________________ CM . . . . Volume XII Number 6 . . . . November 10, 2005

cover

Skybreaker.

Kenneth Oppel.
Toronto, ON: HarperCollins, 2005.
340 pp., cloth, $22.99.
ISBN 0-00-200699-5.

Grades 7-11 / Ages 12-16.

Review by Sylvia Pantaleo.

**** /4

excerpt:

 

There could be no one in the Control Car who hadn't heard of the Hyperion. She was a ship of legend, like the Marie Céleste, or the Colossus – vessels that had set out from harbour and never reached their destinations. The Hyperion was rumoured to be carrying great wealth. She may have crashed, or been pillaged by pirates. But no wreckage was ever found. Over the years sky sailors sometimes claimed to have spotted her, always fleetingly and from afar, and usually on foggy nights.

 
 

Aboard the Flotsam, on his training tour from the Paris Airship Academy to study navigation, 16-year-old Matt Cruse and the crew sight the legendary ghost ship, the Hyperion. Captain Tritus recklessly pursues the Hyperion to dangerous altitudes, and, if not for the actions of Matt, the crew and ship of the Flotsam would have been lost.

     Once back in Paris, Matt soon discovers that his knowledge of the coordinates of the sighting of the Hyperion are of great interest to several individuals. Kate de Vries, his upper-class sweetheart and co-adventurer from Airborn is most interested in Theodore Grunel's zoological specimens on board the Hyperion. She has contacted Hal Slater, captain of the Sagarmatha, a ship known as a skybreaker because it can fly at altitudes never reached before by humankind. Nadira, a mysterious gypsy girl, who claims to have the key to the Hyperion's booby-trapped cargo holds, also wants to be a part of the salvage adventure. Soon the four characters embark on a quest to find the Hyperion and its treasures.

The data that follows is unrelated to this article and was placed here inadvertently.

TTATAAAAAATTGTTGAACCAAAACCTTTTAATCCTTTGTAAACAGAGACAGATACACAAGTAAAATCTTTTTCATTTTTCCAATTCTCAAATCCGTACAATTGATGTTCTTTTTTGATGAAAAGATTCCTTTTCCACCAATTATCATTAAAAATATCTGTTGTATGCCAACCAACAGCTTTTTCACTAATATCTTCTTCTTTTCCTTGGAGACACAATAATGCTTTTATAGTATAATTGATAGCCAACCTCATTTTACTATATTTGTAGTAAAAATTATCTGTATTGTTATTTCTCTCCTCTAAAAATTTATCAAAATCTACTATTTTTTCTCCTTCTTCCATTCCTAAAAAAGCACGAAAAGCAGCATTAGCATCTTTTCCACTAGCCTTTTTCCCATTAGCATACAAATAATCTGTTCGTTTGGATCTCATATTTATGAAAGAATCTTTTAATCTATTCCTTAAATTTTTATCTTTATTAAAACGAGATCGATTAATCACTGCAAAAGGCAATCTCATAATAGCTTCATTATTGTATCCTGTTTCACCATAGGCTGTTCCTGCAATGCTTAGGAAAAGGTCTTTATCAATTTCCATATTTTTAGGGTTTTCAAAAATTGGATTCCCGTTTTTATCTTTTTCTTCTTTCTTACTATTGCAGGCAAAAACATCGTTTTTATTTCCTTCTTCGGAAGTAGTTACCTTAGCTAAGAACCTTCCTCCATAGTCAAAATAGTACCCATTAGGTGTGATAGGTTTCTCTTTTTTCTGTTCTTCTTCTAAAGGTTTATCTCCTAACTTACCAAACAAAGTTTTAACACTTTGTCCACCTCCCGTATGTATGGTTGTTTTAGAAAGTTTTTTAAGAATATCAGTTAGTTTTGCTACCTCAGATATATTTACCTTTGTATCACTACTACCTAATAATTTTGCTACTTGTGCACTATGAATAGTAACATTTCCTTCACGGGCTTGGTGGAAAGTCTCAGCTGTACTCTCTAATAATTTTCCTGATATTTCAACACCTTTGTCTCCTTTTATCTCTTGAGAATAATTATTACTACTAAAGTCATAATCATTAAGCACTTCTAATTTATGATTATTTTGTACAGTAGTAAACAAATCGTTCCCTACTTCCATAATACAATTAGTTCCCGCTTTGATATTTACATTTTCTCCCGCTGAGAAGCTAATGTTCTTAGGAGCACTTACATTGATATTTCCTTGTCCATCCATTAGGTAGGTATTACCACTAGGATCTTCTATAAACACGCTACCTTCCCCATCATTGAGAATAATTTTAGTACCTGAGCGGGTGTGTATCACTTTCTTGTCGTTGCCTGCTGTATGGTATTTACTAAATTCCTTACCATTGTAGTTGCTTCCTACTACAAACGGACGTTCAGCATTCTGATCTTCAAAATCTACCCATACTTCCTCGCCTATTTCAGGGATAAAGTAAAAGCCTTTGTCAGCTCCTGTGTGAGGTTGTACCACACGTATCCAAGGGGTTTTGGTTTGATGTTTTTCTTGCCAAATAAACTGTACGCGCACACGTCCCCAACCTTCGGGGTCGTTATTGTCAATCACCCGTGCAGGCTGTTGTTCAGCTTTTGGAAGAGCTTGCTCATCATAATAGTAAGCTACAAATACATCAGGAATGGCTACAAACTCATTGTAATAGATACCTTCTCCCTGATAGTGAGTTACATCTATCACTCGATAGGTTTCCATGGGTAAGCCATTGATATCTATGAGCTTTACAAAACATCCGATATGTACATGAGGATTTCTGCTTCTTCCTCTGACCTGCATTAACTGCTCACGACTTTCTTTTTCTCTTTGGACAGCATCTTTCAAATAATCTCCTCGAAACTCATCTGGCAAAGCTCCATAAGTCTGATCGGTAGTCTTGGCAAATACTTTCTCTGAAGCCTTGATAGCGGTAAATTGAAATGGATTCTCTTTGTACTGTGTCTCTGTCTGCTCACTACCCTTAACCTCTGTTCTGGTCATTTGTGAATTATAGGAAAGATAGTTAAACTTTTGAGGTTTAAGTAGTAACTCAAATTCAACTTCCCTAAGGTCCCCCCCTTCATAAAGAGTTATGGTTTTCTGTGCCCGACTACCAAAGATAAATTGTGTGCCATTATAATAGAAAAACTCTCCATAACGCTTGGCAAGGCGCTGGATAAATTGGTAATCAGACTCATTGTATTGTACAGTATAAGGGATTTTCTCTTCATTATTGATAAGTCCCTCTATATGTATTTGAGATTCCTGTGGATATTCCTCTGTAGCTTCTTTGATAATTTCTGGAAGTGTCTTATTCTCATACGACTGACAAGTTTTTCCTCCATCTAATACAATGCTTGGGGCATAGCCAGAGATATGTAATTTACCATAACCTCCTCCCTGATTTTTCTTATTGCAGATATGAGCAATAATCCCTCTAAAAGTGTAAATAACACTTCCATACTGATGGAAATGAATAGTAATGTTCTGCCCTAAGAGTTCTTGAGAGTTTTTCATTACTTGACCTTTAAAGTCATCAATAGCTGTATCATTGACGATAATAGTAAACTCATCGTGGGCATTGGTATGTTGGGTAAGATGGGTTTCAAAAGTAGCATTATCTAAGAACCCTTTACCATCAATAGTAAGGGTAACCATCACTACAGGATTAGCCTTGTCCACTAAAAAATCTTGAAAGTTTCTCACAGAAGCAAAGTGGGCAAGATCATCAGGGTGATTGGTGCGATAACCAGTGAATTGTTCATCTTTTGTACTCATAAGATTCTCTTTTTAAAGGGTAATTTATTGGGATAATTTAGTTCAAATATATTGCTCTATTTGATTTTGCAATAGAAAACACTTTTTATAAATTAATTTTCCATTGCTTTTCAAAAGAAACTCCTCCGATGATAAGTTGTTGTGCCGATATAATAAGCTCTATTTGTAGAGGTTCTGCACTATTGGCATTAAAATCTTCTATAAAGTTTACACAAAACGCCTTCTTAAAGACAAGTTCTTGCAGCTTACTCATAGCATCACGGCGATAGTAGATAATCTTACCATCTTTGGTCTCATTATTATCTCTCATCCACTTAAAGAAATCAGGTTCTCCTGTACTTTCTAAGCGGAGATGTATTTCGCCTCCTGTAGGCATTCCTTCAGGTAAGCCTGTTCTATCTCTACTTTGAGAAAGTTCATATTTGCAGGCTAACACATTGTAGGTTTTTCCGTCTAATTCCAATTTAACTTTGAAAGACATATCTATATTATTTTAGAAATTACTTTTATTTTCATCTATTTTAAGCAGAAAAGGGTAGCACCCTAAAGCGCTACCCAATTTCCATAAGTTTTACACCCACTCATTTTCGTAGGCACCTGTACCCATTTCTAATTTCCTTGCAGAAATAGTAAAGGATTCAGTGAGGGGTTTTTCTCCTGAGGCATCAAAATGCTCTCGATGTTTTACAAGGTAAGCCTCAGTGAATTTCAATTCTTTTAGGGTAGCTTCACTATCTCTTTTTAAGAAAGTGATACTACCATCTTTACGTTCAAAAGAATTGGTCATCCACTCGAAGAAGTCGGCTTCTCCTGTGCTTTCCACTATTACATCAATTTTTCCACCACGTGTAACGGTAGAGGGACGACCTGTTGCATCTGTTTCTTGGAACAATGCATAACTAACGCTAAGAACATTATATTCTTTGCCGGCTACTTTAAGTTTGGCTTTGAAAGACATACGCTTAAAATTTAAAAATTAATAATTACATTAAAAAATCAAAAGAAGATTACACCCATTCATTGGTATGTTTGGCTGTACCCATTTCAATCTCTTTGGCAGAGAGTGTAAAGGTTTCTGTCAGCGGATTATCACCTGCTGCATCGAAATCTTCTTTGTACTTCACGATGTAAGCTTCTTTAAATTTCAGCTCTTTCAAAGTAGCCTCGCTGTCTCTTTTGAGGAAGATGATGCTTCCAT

Matt is jealous of Hal's success and suspects that the handsome and self-assured captain is interested in Kate. However, Matt finds himself attracted to Nadira, although in his heart he knows that Kate is his true love. This romantic tension combines with the suspense of the discovery and exploration of the ice-entombed Hyperion. Once aboard the ghost ship, Matt, Kate, Hal and Nadira discover Grunel's zoological museum and his many technological inventions. However, the gold treasure remains elusive. The group must survive attacks from aerozoans, deadly jellyfish-like creatures; cope with the physical demands of high altitudes as they explore the ship; and battle John Rath, another individual who seeks the Hyperion. Rath is interested in the Prometheus Engine, a machine invented by Grunel that can create power from nothing but water. The machine will wipe out The Aruba Consortium, a group headed by Mr. Rath, that controls the majority of the world's oil supply.

     The aerial expedition includes romance, pirates, sky monsters, disturbed spirits, and ingenious flying machines. The characters are interesting with their own idiosyncrasies, and each possesses his/her specific goals and challenges. The dynamics among the strong and courageous characters create tension, intrigue and amusement. Oppel includes intertextual connections to the myths of Icarus and Prometheus, as well as the sea adventures 20,000 Leagues Under the Sea and The Poseidon Adventure. Although the plot resonates with elements from other stories, Skybreaker is original because of the fantastical and imaginative world and events created by Oppel. The book is charged with adrenaline, and the writing is smart and engaging. The thrilling adventure grips the reader from the first page of the book.

     I thoroughly enjoyed Airborn, but Skybreaker, its sequel, is exceptional story telling. Via his publisher Oppel has stated that a third book is not “in the works right now” and that “he never planned to write a trilogy” about Matt Cruse and Kate de Vries. Let's hope he changes his mind!

 

Highly Recommended.

Sylvia Pantaleo is a language arts professor in the Faculty of Education at the University of Victoria in Victoria, BC.

To comment on this title or this review, send mail to cm@umanitoba.ca.

Copyright © the Manitoba Library Association. Reproduction for personal use is permitted only if this copyright notice is maintained. Any other reproduction is prohibited without permission.
Published by
The Manitoba Library Association
ISSN 1201-9364
Hosted by the University of Manitoba.
 

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